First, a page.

What does have in store for PHP?
In this evolutionary world, everything keeps evolving, be it us humans, or, the programming languages that define the virtual realm of the Internet. Here, the adage, “Ride with the tide” fits aptly. If a particular technology or programming language does not get updated, it will be flushed out of the system. Everyone knows what happened to Nokia. Yes, this is the survival of the “techiest!”
Last year was a landmark year for web development, with many big releases like, Magento 2, WordPress 4.4, and most importantly PHP 7. Last year, another topic of discussion was the migration of WordPress to Node.JS. Whatever happens, PHP will still rule the roost as more than four-fifth of the internet runs on PHP. So, what awaits us in the near future?
The first question: How will Node.JS impact PHP?
Node.JS is growing at a decent rate and as per the experts, it is a decent challenge to the presence of PHP, which helps 80% of the web world run. We at QL Tech think that the simplicity and popularity of PHP will help it hold its ground. Even though the event-based architectural arrangement of Node.js can prove to be a huge competition to PHP, the threat is minimal owing to the fact that both these programming elements are operating in different markets.
What are the major developments we can expect in the features of PHP?
We at QL-Tech think that PHP7 would improve on the following features:
- PHP would become leaner and faster.
- Security: This year, more extensive security measures would be the biggest focus of the digital world as far as PHP is concerned. With so much happening in the virtual realm, including numerous instances of hacking and laundering, enhancing the levels of security is one of key monitoring parameters. Any development on that front will be keenly awaited and followed.
- More middleware based frameworks: Some of the Content Management Systems (CMS) out there like, Laravel and Symfony are offering interoperability between frameworks, which is essentially expected to become a trend with PHP frameworks in the near future.
- Rise in asynchronous programming: Asynchronous programming is a style of programming where the action is induced in a particular functionality when a call is made to some other functionality, where both the functionalities can be processed in parallel. The main advantages of this are that it offers several performance benefits like better multi-tasking, higher speed, etc.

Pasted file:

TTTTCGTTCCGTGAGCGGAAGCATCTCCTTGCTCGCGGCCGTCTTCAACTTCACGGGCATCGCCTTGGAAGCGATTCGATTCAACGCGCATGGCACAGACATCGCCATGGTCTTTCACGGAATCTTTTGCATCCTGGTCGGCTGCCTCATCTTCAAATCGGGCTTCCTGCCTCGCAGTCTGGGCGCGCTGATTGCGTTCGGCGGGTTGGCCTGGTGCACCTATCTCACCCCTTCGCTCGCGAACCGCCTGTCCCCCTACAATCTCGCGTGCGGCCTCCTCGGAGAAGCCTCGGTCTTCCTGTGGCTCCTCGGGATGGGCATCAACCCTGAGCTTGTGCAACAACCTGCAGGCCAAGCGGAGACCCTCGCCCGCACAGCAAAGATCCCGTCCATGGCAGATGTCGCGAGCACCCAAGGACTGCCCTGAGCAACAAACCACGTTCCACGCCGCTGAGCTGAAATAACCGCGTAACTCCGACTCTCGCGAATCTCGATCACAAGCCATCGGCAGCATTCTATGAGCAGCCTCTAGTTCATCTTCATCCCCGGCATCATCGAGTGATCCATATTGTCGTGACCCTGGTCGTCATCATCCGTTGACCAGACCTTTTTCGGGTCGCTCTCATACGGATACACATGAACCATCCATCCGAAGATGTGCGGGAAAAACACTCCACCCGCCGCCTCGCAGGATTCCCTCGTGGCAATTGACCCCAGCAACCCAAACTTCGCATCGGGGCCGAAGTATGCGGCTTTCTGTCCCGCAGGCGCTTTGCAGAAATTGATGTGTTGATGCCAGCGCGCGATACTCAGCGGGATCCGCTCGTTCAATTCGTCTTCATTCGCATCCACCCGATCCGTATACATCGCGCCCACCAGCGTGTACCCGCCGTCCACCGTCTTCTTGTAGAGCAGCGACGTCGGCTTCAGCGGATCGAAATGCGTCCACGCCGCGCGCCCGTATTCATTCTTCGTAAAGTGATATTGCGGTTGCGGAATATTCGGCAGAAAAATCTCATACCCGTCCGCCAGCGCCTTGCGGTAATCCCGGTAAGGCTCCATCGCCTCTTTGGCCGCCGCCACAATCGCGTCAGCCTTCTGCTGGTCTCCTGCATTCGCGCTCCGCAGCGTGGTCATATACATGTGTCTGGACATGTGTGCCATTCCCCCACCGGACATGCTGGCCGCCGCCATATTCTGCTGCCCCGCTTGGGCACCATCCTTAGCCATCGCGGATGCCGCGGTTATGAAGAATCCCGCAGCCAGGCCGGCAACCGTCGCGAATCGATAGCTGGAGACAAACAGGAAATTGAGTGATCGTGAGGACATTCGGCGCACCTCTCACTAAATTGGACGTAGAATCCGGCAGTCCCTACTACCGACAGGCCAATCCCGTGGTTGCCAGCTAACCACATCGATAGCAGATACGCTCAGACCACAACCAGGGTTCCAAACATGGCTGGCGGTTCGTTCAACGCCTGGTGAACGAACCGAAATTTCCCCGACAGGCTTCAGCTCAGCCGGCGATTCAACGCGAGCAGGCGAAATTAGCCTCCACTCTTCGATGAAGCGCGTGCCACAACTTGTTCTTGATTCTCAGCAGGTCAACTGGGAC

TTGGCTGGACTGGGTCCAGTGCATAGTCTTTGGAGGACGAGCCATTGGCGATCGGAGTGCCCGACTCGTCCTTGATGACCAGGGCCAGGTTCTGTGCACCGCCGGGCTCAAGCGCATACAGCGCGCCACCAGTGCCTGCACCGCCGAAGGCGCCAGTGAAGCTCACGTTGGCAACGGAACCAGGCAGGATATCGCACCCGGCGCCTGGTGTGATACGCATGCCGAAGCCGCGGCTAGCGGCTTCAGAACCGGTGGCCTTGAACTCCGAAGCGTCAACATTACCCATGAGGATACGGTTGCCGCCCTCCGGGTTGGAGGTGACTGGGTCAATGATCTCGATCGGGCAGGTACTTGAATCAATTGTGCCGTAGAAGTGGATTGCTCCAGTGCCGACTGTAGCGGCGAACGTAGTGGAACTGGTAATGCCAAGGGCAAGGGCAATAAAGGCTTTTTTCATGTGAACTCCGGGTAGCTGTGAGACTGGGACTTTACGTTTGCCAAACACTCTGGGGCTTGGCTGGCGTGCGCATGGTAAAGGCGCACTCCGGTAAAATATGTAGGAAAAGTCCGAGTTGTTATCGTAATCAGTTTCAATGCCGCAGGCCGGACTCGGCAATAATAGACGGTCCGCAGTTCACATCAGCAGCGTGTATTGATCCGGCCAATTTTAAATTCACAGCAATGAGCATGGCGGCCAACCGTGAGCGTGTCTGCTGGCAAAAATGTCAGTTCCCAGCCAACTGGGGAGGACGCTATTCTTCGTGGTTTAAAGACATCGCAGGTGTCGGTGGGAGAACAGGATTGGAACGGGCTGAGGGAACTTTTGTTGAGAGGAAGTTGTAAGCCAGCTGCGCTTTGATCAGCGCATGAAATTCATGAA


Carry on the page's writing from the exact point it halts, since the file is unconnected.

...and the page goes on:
- Improvement in PSR-7: The standard of HTTP messaging is expected to gain major upgrades this year. It will ease out a lot of complexity with regards to the use of middle-ware patterns. Example of the same would be Zend Expressive. It is presently helping to do away with monolithic frameworks and proving smaller and simpler solutions.
- There would be updated versions of various tools.
- PHP7 will become more accepted among developers
- Frameworks will become less relevant for PHP developers, they will move towards standardized packages.
Are we missing something?
- Shift to module-based programming
- Shift towards the real hardware-level Internet of Things (IOT). With the aid of asynchronous programming, it will be possible to write PHP applications where input can be accepted from general I/O based hardware on Intel Edison, Raspberry Pi and other Internet of Thing (IoT) devices.
- There will be more life to the entire ecosystem, ranging from internals to package libraries. The size of libraries is also slated to be much smaller.
What are the various problems that we might face when implementing these changes?
The major challenge that we will face would be the lack of updated tutorials. Usually, it takes a while to procure the updated tutorials, and that would be a challenge to the developers. Also, we have a mindset built within us, after working with certain versions, that any change in a major programming language would leave all of us with a certain discomfort. But, we have to accept the change and adapt to it as well.
We think PHP7 is here to stay even though newer developments like Node.JS would certainly pose a challenge. But, platforms like Magento, WordPress, Laravel would help PHP retain its relevance. The fact that all the major companies, like Google, IBM and Microsoft are accepting PHP, it confirms the essence of PHP and acts as a testament to its versatility. In fact, more than 80% of all web applications still run on PHP. That, kind of summarizes it all, doesn’t it? Then, what are you thinking about? Go ahead and “be a part of the change you want to see”.